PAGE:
If your state is implementing a new student growth model for teacher evaluation, you are well versed in assessment. In fact, you may feel like assessments are coming out of your ears!
Showing growth in art education means we are able to track where students start in their learning, how they progress, and where they end up. Many of you probably are required to submit an SLO (or similar) document at the end of the year or collection period.
Collecting this data is a lot of work. Since you’ve already put the work in, I want to encourage you to take it one step further. Consider sharing your growth data with parents, community members, and colleagues. Think of it as an advocacy tool. Chances are, your students made excellent growth this year, and everyone should know about it!
Consider sharing your growth data with parents, community members, and colleagues. Think of it as an advocacy tool.
Here are the top five reasons to make student growth data visible:
- It helps you recognize that all the hard work you’re putting in is actually paying off.
- It demands extra accountability, which can be a bit scary but will ultimately push you to become a better teacher.
- It allows your colleagues and administration to visualize and recognize the learning going on in your classroom.
- It provides concrete evidence for those who still think art is all about “finger painting.”
- It can inspire students to take charge of their own learning.
How can you go about doing this? You could submit data in your school’s monthly newsletter, write an article about your students’ growth over the course of the year, or even present at a PTO meeting with student artwork samples to supplement the data.
Here is another creative idea to publicly display pre- and post-test data in your school.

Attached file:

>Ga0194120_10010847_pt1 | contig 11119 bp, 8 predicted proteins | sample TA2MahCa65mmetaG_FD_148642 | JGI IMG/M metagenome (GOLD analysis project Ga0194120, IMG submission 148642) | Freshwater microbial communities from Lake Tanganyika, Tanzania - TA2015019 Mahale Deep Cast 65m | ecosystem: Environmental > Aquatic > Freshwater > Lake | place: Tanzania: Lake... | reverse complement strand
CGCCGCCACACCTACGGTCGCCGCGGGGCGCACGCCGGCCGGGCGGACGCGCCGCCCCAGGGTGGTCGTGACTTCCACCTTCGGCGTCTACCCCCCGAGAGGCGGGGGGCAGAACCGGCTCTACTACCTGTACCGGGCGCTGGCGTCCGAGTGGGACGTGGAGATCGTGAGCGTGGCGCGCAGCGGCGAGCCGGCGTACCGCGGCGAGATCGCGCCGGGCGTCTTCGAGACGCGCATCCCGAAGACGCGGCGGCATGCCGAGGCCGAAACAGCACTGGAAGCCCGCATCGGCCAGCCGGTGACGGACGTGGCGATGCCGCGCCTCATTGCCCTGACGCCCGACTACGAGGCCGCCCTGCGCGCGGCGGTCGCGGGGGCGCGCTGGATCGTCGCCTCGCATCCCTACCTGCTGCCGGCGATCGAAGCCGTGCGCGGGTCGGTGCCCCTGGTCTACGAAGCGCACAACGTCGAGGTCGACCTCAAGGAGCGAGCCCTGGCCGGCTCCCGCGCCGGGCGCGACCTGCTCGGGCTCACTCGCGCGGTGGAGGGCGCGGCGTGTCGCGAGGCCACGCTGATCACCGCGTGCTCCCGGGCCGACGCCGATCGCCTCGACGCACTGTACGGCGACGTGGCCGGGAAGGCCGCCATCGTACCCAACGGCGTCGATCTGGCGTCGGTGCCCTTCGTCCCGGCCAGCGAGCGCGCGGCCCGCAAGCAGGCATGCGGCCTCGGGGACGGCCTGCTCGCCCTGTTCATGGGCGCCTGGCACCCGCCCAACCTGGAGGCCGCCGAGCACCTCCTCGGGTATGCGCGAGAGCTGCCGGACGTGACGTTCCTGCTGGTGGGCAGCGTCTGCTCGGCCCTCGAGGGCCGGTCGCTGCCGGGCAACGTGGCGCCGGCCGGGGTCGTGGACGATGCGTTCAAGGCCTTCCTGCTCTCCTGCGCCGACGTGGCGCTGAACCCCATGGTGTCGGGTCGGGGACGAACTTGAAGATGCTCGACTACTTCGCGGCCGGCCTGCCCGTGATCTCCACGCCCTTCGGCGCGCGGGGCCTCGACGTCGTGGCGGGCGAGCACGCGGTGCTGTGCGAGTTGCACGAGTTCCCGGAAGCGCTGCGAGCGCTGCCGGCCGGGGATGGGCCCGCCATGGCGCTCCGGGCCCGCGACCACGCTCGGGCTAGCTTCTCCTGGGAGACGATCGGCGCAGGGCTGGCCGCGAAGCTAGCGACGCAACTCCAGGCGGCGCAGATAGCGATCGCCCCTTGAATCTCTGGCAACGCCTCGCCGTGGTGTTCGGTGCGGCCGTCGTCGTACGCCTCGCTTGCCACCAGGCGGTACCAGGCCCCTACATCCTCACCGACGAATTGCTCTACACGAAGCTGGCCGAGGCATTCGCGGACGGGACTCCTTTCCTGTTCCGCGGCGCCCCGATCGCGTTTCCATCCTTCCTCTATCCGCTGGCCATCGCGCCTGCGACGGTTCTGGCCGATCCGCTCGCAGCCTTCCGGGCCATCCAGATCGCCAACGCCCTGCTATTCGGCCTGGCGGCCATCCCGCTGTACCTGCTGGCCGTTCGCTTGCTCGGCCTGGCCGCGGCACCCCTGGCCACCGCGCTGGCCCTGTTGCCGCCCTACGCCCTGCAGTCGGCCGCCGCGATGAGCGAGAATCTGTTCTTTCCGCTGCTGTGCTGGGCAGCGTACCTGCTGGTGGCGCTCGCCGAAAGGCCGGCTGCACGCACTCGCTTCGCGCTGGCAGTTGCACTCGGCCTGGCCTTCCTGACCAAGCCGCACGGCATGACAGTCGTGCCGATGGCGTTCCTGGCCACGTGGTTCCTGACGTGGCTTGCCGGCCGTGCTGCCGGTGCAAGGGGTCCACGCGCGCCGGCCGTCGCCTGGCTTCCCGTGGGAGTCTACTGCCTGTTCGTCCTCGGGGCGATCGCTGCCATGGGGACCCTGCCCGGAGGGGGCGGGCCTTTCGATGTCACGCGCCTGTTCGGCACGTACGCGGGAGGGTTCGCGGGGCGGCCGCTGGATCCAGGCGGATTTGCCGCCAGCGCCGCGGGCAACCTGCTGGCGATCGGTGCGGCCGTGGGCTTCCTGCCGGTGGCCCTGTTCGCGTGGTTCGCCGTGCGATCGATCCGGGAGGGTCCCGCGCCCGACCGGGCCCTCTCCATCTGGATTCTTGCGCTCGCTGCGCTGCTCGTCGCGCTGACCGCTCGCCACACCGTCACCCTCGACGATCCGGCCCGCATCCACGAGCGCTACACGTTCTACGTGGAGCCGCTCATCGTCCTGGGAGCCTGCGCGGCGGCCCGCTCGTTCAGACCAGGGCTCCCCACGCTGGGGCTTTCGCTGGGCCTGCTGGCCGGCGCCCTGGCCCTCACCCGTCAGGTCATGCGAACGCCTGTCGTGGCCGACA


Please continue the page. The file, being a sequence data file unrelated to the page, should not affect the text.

You can see the pre-test data already displayed on the bulletin board along with the learning objective, “I can understand, identify and create landscapes with a foreground, middle ground, and background.” After the teacher gives the post-test, they will add a second pie for each class to show student growth.
I love this take on data collection!
If your state is implementing a new teacher evaluation model tied to student growth next year, raise your hand! You are not alone. In fact, 30 (and counting) states are requiring that teacher evaluations include some evidence of student learning. In 2011, states were offered the chance to gain flexibility with some of the main components of the No Child Left Behind Act in exchange for abiding by some new ideas, one of them being tying teacher evaluations to test scores. You can read more about this, and check the status of your state, right here. Art teachers aren’t exempt from this. It will impact ALL teachers.
If this conversation sounds familiar, you know who you are. If not, it will sound familiar very soon!
Tell us, what state do you teach in? What is the status of using student growth in teacher evaluations?
What are you doing to share your student growth data at the end of this year?
Magazine articles and podcasts are opinions of professional education contributors and do not necessarily represent the position of the Art of Education University (AOEU) or its academic offerings. Contributors use terms in the way they are most often talked about in the scope of their educational experiences.